And here’s Eli Pariser talking about how Google and Facebook create invisible ‘filter bubbles’ with algorithms that screen what information we receive by anticipating our wants. He fears that our young internet doesn’t have the ethical checks to make sure we find out what we need as well as what we want.

Literature—you could see where I’m going with this—is a valuable way to keep the gene and words pools of society lively. It’s a seed-bank guarding our stocks of different ideas and perspectives up, and stops us from becoming too much like verbal and ideological clones. There is tension here in how literature serves that duty, though. Over at the New York Review of Books, there were sharp words exchanged between Rita Dove, who defended her anthology of twentieth-century American poetry and Helen Vendler, who reviewed it. Dove’s inclusive anthology picks from a wide range of writers from different backgrounds who all use language in different ways. Vendler rounds on the book for doing not enough justice to the canonical poets, who we can understand are those who exert exquisite control and strength through their language, which later readers can imitate. As Toni Morrison and others point out (see this blog post for a discussion), Vendler’s sort of canon is like a powerful national empire, one which does not necessarily work towards liberty. This is a fundamental difference—so fundamental that Vendler was involved in a similar spat in the 1970s when reviewing another anthology, and is fought over how literature best serves liberty (if we accept the consensus in the U.S. and Europe that the two go together).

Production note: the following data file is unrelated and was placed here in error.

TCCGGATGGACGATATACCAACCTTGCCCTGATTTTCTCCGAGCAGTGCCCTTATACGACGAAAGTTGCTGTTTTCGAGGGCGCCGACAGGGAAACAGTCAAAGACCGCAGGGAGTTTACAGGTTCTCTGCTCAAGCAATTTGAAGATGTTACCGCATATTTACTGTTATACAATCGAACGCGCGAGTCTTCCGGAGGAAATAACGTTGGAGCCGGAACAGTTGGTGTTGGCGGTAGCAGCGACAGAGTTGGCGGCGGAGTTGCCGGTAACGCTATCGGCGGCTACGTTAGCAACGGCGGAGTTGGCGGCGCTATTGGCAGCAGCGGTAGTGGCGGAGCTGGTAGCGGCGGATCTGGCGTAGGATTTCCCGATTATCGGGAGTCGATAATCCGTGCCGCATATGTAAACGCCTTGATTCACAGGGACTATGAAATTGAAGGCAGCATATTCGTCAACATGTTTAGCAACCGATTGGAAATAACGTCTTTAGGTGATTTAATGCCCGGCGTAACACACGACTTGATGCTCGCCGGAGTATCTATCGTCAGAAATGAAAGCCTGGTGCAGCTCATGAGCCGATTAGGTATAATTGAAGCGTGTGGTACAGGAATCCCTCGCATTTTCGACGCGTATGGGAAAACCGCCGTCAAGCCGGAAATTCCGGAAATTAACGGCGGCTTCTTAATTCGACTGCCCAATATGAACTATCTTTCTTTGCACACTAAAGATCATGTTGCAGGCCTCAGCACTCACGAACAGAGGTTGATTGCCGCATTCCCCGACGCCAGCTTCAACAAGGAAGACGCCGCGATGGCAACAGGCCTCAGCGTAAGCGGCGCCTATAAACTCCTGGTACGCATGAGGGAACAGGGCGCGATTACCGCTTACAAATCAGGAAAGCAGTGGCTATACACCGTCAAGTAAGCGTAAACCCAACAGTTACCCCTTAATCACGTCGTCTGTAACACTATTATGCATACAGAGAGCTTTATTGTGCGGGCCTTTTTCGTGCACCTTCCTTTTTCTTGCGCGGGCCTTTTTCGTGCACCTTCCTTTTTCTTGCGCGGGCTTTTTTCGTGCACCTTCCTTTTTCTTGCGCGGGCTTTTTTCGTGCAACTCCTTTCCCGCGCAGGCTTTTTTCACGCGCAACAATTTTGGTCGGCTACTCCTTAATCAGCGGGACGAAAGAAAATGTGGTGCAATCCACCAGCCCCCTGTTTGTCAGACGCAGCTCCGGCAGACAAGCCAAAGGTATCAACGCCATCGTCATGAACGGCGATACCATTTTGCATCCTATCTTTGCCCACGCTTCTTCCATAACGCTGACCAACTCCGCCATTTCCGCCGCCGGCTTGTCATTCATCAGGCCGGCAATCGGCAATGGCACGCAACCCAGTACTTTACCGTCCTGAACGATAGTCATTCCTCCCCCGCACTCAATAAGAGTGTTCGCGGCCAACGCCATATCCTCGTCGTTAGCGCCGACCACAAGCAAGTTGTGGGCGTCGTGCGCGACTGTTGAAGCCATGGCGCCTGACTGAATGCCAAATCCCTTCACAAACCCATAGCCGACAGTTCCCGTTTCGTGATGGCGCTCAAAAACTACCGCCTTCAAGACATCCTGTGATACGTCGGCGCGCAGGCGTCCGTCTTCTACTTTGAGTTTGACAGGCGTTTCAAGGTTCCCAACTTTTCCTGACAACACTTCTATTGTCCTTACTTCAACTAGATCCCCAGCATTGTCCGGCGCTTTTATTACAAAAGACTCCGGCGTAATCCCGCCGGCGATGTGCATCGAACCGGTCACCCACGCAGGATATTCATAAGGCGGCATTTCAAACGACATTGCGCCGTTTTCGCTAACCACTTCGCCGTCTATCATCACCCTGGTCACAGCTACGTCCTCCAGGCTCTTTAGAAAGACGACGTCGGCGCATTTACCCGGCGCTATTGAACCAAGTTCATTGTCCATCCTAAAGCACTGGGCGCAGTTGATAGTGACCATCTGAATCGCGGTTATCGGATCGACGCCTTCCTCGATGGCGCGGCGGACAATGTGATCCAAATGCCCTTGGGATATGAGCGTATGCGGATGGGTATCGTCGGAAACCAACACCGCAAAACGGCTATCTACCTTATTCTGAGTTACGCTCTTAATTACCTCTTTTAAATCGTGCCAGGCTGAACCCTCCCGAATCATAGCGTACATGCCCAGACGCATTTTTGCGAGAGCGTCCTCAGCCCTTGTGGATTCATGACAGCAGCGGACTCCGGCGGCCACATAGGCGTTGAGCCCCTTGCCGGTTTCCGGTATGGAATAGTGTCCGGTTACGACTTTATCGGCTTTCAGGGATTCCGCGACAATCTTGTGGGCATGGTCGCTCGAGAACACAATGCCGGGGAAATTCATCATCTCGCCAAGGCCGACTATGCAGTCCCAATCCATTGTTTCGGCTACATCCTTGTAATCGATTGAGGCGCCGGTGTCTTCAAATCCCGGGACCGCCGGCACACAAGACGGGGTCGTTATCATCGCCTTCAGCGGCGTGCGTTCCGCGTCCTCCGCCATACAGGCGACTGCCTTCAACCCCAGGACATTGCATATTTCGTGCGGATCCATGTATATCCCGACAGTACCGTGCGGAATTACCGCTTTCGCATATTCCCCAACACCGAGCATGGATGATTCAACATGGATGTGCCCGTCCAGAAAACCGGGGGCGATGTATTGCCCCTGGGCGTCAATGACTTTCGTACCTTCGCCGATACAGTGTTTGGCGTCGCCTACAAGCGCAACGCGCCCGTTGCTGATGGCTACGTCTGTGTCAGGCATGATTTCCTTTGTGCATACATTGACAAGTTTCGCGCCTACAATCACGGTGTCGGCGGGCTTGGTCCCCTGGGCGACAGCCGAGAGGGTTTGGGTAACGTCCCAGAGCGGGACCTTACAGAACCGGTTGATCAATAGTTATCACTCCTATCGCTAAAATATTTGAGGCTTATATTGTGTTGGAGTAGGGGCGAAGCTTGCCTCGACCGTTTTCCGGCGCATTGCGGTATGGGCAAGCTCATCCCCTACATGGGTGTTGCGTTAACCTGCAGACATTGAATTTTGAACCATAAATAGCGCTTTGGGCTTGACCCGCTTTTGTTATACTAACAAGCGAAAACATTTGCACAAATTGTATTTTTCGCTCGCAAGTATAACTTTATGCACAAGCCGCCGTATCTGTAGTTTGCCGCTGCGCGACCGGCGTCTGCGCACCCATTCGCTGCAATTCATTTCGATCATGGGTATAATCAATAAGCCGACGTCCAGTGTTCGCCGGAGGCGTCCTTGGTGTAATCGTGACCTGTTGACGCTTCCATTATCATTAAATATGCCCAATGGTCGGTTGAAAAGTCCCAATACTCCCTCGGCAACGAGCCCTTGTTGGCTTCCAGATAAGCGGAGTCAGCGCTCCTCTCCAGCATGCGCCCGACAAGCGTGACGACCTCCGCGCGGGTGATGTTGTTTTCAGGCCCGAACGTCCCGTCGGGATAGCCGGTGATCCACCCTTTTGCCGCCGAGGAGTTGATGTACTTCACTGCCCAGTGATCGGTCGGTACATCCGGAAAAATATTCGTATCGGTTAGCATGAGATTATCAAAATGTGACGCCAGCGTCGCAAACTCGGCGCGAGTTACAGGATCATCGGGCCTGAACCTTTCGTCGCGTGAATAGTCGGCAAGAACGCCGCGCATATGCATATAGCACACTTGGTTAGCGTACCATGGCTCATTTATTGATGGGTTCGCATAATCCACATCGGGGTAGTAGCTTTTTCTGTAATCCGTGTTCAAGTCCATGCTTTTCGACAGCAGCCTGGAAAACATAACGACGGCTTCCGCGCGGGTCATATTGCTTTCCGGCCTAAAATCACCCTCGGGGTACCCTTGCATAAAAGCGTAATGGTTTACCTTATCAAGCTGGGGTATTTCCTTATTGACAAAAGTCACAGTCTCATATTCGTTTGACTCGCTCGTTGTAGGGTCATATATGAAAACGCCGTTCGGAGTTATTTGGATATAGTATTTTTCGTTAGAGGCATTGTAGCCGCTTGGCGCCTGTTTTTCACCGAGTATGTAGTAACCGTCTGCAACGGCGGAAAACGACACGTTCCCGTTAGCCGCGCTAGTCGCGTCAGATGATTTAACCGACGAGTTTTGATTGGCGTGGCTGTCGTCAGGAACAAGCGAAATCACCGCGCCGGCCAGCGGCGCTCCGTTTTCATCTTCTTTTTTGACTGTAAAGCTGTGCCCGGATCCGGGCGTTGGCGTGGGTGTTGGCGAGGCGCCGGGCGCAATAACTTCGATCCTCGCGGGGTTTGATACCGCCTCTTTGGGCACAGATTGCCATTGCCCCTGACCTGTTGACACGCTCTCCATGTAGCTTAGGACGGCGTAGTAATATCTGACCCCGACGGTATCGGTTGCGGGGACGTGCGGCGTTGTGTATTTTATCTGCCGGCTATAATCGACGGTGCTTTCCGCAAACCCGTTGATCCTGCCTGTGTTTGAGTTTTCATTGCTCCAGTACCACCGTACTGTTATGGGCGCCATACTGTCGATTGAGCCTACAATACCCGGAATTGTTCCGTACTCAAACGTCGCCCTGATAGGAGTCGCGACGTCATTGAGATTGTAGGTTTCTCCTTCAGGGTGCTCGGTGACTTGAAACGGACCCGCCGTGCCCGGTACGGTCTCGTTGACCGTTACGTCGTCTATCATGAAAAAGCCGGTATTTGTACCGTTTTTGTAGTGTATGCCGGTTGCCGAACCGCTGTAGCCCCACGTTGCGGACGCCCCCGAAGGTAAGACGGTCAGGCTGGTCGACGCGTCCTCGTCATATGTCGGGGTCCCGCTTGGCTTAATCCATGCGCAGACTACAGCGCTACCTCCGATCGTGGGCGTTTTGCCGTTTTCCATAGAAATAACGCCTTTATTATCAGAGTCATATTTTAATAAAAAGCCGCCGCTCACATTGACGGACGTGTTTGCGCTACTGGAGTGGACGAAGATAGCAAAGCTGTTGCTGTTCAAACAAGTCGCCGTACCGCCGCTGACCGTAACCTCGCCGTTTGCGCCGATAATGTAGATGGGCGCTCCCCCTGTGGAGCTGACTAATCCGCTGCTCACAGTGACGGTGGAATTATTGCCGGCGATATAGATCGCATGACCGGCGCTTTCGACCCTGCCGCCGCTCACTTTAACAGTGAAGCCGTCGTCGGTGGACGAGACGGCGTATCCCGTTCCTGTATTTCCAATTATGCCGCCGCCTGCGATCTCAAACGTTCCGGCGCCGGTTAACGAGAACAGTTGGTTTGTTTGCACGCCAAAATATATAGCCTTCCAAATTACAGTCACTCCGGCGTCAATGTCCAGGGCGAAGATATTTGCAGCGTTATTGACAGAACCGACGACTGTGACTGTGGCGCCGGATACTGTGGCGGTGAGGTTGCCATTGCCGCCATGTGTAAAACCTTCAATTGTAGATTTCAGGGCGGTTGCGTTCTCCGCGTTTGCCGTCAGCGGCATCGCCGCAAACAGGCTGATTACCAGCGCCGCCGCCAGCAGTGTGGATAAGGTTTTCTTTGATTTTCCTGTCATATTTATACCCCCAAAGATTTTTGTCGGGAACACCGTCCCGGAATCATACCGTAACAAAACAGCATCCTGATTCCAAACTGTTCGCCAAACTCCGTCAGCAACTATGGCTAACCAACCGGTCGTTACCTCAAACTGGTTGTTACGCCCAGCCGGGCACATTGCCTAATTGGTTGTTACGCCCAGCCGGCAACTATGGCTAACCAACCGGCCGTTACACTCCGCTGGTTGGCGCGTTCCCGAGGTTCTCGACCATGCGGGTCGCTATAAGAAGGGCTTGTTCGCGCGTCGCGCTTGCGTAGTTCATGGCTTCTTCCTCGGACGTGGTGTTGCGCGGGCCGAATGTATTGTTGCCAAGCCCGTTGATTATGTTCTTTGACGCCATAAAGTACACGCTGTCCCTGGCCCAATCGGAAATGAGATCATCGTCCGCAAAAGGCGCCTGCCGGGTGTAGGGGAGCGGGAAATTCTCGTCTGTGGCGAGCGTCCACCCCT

Universities and liberal education in general also help a society’s gene pool to stay strong. Here’s a piece by Keith Thomas on how the crisis facing British universities affects everyone from student to professor, as this public function goes unappreciated by a UK government wanting to make a market in higher education. There’s my list of recommended holiday reading links exhausted. This is the type of post that I’d like to be able to read not just next year, but in fifty and five hundred years’ time to see how times have or have not changed.



A friend in America asked me last week what I made of the new edition of Mark Twain’s Huckleberry